This Giant Water Bug is a Toe-Biter, an aquatic, predatory True Bug, not a Cockroach which is an opportunistic scavenger, or at least the few species of Cockroaches that infest human homes are opportunistic scavengers.  Also known as Electric Light Bugs because they are often attracted to the bright lights of sporting events, especially those located near swamps, ponds and other fresh water bodies of water, Toe-Biters earned their more colorful common name because they frequently bite the toes of waders in natural bodies of water.  Though aquatic, Toe-Biters are powerful fliers as well, enabling them to fly to a new habitat if their pond dries out.  Larger relatives are eaten in Thailand.  Toe-Biters are one of our most common identification requests.

Fantastic quick response very grateful for that… Ive been in NOLA for 10 years and I thought I have seen most everything haha… very informative I appreciate your time…. is it odd to see them away from water especially in front of a grocery store?.. one last… are they dangerous if bitten.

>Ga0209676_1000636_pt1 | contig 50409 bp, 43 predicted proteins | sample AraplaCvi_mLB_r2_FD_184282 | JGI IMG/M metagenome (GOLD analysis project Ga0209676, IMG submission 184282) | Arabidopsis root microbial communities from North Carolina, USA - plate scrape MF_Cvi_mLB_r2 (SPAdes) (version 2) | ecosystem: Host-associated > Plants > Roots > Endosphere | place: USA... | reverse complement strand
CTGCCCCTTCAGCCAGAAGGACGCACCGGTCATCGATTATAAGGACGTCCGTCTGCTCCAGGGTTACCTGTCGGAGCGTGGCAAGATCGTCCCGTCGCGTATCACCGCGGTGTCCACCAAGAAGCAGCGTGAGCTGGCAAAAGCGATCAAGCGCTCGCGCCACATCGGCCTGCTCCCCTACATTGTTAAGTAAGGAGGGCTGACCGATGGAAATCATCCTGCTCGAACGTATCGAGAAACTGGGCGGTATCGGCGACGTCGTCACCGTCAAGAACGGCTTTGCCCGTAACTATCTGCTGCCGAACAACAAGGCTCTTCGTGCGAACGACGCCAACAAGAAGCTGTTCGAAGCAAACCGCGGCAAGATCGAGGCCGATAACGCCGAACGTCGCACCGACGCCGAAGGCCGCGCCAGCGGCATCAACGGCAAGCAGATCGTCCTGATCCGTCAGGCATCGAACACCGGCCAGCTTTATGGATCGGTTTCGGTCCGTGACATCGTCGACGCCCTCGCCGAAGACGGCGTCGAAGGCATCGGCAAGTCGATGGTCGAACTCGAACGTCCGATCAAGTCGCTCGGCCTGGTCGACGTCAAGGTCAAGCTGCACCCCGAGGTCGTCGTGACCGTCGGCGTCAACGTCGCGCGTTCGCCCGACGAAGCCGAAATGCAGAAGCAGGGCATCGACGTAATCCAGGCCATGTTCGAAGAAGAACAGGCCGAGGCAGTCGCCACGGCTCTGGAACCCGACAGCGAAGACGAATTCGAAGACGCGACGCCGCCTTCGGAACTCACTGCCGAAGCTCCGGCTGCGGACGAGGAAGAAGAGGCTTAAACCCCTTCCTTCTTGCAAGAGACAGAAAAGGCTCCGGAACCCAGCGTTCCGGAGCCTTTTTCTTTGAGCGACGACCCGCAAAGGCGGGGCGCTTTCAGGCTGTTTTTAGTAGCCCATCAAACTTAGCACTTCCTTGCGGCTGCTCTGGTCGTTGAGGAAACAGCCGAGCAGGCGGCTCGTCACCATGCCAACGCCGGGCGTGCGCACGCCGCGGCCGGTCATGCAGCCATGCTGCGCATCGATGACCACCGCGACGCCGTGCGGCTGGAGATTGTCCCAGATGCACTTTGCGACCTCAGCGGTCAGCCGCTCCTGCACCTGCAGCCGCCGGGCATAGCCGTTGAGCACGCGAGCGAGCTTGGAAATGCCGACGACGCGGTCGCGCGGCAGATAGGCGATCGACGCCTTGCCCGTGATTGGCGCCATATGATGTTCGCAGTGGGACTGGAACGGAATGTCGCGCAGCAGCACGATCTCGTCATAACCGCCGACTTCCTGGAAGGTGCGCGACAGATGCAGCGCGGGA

thanks again for your time !!
Aaron R

Allegedly painful, but not dangerous, though it seems some people are allergic to most things these days.

 

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Subject: Odd bug
Location: Ringwood East, Vic
January 16, 2015 2:34 am
Hello bugman,
I found this insect in my lawn after it was cut. We don’t know what it is! Do you?
We live in Ringwood East, Victoria.
Thank you for your help!
Signature: Oscar Edwards

Backswimmer

Backswimmer

Dear Oscar,
Do you have a pond or swimming pool in your yard or nearby?  This is an aquatic True Bug known as a Backswimmer in the family Notonectidae.  Though they are aquatic, adult Backswimmers can fly from one body of water to another.  They are predators that feed on other small water insects and invertebrates, even feeding on small fish and tadpoles.  LIke other True Bugs, they have mouths designed to pierce and suck, and they can deliver a painful bite, causing them to be called Water Wasps in North America.  See the Australian Museum for more information, including:  “Backswimmers get their name because they are great at backstroke. Using their legs they swim upside down at the surface of the water.”

 

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What's That Bug? does not endorse extermination